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Explanation of Electromagnetic Induction

  1. Apr 19, 2012 #1
    I took a physics competition recently and found I missed 6 questions on electromagnetic induction and the like. I've always been shaky here, so I'm wondering if anyone can give me an online resource, or just explain to me exactly how it works (i.e., Lenz's law, etc., etc.)? I'm sorry for not having anything more detailed, but the fact is I'm missing the entire concept as it is.
  2. jcsd
  3. Apr 19, 2012 #2


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    Homework Helper

    Faraday's law of induction is the important equation to calculate the induced emf. In words, the induced emf is equal to the negative of the rate of change of magnetic flux with time. Lenz's law is an explanation for why the negative sign must be there - because the induced emf always causes currents to flow which reduce the rate of change of magnetic flux with time. If the negative sign was not there, currents would flow which cause a greater emf, which further cause greater currents, creating a big problem.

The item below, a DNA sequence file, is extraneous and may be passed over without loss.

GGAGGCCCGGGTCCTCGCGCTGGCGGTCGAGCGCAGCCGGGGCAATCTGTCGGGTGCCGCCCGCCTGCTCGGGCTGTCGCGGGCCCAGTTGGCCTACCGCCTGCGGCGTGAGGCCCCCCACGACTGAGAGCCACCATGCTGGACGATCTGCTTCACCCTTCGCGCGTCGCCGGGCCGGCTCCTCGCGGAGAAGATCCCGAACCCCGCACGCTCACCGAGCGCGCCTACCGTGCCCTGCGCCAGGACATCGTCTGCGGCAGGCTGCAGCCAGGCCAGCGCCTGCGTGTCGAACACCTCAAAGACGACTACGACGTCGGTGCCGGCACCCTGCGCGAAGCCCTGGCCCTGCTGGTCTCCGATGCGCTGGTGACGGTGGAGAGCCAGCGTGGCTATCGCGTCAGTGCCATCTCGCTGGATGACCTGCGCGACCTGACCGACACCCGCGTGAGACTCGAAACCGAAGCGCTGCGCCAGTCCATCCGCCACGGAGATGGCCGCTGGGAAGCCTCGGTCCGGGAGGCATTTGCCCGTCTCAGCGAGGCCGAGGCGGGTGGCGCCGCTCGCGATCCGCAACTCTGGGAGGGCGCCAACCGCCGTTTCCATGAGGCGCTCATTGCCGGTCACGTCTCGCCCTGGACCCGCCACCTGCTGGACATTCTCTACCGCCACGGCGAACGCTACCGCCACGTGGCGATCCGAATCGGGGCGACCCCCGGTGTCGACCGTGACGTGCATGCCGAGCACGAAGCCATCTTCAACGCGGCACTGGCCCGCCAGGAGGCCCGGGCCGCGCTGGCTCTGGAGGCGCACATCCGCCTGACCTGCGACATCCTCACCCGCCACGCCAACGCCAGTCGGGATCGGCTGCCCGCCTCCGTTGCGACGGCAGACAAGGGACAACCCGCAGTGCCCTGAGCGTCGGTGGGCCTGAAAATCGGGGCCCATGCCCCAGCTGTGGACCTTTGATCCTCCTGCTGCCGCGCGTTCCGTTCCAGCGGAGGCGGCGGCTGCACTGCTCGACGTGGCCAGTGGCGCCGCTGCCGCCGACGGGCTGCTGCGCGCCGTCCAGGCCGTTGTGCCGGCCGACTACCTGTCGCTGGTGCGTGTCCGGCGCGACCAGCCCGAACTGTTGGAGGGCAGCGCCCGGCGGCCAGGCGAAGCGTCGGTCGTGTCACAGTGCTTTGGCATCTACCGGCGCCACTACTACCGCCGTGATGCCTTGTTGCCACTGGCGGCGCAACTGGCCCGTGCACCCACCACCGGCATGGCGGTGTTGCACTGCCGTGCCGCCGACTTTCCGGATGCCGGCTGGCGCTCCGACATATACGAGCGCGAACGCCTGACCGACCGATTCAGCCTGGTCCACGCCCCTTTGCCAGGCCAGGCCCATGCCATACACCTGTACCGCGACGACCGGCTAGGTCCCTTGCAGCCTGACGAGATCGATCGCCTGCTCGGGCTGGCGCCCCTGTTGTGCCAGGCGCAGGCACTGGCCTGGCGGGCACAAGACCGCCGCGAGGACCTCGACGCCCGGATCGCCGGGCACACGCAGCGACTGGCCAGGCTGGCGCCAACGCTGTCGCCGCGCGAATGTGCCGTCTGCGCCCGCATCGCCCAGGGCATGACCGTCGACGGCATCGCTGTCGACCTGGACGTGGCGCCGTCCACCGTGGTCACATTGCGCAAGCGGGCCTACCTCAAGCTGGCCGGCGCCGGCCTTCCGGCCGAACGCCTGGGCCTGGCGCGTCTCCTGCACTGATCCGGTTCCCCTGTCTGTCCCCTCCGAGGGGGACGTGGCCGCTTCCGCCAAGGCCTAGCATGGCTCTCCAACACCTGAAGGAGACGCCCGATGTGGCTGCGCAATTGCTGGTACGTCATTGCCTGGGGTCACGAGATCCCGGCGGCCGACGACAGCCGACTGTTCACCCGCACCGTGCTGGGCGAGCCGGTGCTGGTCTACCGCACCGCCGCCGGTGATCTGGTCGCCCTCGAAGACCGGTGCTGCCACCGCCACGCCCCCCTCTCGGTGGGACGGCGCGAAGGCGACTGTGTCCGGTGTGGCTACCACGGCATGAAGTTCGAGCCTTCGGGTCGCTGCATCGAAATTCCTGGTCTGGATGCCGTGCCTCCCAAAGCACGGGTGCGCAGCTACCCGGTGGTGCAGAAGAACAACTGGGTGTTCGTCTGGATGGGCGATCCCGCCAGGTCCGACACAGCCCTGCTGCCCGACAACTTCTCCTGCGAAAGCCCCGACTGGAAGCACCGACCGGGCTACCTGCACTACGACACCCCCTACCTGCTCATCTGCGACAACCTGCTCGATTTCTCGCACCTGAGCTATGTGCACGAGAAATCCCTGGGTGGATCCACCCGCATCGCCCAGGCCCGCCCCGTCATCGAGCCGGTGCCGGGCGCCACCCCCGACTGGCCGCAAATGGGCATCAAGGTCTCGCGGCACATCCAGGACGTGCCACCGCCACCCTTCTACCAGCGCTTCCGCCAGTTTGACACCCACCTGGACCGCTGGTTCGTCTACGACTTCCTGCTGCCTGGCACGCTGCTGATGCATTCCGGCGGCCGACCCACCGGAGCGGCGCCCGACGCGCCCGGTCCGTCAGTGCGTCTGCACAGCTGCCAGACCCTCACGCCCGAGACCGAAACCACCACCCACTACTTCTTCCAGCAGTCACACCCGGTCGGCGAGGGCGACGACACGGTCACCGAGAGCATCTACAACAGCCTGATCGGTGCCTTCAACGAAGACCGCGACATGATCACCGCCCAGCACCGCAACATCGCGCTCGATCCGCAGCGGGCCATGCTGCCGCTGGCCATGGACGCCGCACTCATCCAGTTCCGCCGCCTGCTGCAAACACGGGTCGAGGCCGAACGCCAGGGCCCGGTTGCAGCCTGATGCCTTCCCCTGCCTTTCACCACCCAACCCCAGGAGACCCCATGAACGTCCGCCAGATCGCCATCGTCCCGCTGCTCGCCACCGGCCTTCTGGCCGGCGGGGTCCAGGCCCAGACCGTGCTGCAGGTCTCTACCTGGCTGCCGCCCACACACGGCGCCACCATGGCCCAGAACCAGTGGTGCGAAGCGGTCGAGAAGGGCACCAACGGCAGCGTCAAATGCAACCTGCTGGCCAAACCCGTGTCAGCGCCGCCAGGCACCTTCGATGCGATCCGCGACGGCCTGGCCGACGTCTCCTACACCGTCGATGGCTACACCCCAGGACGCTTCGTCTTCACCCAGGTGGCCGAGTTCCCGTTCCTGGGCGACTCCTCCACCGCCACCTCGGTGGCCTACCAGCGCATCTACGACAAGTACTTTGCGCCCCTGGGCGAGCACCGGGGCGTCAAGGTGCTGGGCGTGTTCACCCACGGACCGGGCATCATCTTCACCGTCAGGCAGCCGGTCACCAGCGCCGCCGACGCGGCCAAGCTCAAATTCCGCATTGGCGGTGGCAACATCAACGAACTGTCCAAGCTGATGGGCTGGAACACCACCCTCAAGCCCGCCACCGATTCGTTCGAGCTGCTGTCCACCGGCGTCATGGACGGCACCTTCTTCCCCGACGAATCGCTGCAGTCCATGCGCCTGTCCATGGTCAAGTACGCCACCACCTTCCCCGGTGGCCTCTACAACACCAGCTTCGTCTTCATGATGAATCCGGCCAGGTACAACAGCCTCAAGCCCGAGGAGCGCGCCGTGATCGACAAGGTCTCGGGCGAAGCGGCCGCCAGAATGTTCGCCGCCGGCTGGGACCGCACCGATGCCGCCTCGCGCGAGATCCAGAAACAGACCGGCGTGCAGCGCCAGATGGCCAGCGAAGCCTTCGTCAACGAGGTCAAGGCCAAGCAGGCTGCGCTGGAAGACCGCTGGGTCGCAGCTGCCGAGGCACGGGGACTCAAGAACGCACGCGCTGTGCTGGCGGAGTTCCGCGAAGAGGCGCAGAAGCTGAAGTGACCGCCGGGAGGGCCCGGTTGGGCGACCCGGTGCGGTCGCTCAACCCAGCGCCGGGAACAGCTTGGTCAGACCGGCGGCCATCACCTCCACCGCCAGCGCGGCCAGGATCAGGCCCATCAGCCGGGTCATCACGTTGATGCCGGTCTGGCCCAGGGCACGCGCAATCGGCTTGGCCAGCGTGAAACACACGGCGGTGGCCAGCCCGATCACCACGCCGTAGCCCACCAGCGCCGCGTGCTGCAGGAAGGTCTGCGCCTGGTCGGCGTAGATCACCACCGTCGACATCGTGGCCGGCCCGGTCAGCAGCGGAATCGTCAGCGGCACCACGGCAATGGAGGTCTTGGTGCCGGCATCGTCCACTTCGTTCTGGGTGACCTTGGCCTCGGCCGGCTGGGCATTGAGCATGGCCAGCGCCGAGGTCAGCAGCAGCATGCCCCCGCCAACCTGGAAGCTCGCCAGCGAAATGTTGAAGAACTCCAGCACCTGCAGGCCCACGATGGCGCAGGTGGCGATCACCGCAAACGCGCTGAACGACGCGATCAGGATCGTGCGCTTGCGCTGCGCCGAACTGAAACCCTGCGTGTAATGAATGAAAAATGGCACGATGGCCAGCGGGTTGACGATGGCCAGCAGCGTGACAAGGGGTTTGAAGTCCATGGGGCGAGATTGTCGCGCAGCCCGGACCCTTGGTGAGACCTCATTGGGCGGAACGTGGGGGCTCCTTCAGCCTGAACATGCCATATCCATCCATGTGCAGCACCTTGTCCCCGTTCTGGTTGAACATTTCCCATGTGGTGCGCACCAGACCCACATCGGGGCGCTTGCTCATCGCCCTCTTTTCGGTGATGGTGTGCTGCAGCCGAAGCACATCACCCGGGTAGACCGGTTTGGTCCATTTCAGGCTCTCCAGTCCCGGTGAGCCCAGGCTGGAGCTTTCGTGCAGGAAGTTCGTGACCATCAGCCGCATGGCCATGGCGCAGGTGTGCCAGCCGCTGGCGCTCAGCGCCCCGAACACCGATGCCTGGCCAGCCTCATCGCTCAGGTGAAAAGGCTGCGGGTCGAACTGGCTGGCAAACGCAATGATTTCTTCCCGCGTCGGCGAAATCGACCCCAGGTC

4. Apr 19, 2012 #3
    This big problem is violation of conservation of energy, right?
    Why is it that induction occurs in the first place? Is it because of the electric field's affect on the electrons in a magnet?
  5. Apr 22, 2012 #4


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    yep, the negative sign is a good example of energy conservation, because it means that it requires energy to cause induction.
    I'm not sure what you mean by this. What experiment set-up are you imagining here?
  6. Apr 22, 2012 #5


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    You're basically asking, why are Maxwell's equations (of which Faraday's Law is one) are true? This is like asking, why are Newton's laws of motion the way they are?

    This is in the context of classical physics. In quantum field theory we can say that electromagnetism is due to the local U(1) gauge symmetry of the universe, but I suspect that might not help you very much. Besides, it begs the question, why does the universe have local U(1) gauge symmetry? :uhh:
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